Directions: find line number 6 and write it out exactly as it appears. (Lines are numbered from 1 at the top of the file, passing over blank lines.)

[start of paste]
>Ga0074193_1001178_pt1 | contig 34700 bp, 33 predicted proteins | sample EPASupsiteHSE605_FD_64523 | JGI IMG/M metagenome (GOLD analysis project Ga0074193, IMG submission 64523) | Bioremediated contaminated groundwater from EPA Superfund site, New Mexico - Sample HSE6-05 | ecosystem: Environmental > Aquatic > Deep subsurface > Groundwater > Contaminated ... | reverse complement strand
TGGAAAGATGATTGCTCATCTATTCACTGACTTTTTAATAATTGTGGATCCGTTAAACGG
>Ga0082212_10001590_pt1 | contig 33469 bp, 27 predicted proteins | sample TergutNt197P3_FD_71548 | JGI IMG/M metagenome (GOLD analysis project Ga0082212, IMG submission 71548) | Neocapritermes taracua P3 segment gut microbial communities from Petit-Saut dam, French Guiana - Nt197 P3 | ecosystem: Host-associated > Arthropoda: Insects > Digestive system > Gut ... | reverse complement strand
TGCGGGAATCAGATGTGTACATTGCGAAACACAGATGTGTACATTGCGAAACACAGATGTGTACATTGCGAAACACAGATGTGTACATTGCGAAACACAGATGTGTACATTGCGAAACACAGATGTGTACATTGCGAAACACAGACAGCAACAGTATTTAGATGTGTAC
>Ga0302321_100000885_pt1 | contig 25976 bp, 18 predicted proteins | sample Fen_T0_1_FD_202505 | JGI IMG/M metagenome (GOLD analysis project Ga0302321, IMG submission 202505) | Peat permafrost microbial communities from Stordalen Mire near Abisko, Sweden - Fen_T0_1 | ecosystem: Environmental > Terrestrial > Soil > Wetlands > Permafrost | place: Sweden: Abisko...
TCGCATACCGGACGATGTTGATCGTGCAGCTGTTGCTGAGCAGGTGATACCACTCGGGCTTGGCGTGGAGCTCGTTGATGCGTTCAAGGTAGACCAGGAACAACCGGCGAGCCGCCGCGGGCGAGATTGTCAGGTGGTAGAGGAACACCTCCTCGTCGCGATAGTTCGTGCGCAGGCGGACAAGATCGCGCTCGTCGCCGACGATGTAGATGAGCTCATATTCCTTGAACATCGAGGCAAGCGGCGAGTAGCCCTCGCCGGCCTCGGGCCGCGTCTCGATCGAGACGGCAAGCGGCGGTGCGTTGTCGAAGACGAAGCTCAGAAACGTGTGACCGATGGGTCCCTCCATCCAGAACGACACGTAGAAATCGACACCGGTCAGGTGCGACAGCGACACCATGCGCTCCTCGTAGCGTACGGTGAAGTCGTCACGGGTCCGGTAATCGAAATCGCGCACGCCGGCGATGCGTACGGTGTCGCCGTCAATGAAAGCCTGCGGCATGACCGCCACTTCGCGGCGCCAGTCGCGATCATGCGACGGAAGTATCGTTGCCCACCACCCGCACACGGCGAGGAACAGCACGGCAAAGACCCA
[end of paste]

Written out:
TCGCATACCGGACGATGTTGATCGTGCAGCTGTTGCTGAGCAGGTGATACCACTCGGGCTTGGCGTGGAGCTCGTTGATGCGTTCAAGGTAGACCAGGAACAACCGGCGAGCCGCCGCGGGCGAGATTGTCAGGTGGTAGAGGAACACCTCCTCGTCGCGATAGTTCGTGCGCAGGCGGACAAGATCGCGCTCGTCGCCGACGATGTAGATGAGCTCATATTCCTTGAACATCGAGGCAAGCGGCGAGTAGCCCTCGCCGGCCTCGGGCCGCGTCTCGATCGAGACGGCAAGCGGCGGTGCGTTGTCGAAGACGAAGCTCAGAAACGTGTGACCGATGGGTCCCTCCATCCAGAACGACACGTAGAAATCGACACCGGTCAGGTGCGACAGCGACACCATGCGCTCCTCGTAGCGTACGGTGAAGTCGTCACGGGTCCGGTAATCGAAATCGCGCACGCCGGCGATGCGTACGGTGTCGCCGTCAATGAAAGCCTGCGGCATGACCGCCACTTCGCGGCGCCAGTCGCGATCATGCGACGGAAGTATCGTTGCCCACCACCCGCACACGGCGAGGAACAGCACGGCAAAGACCCA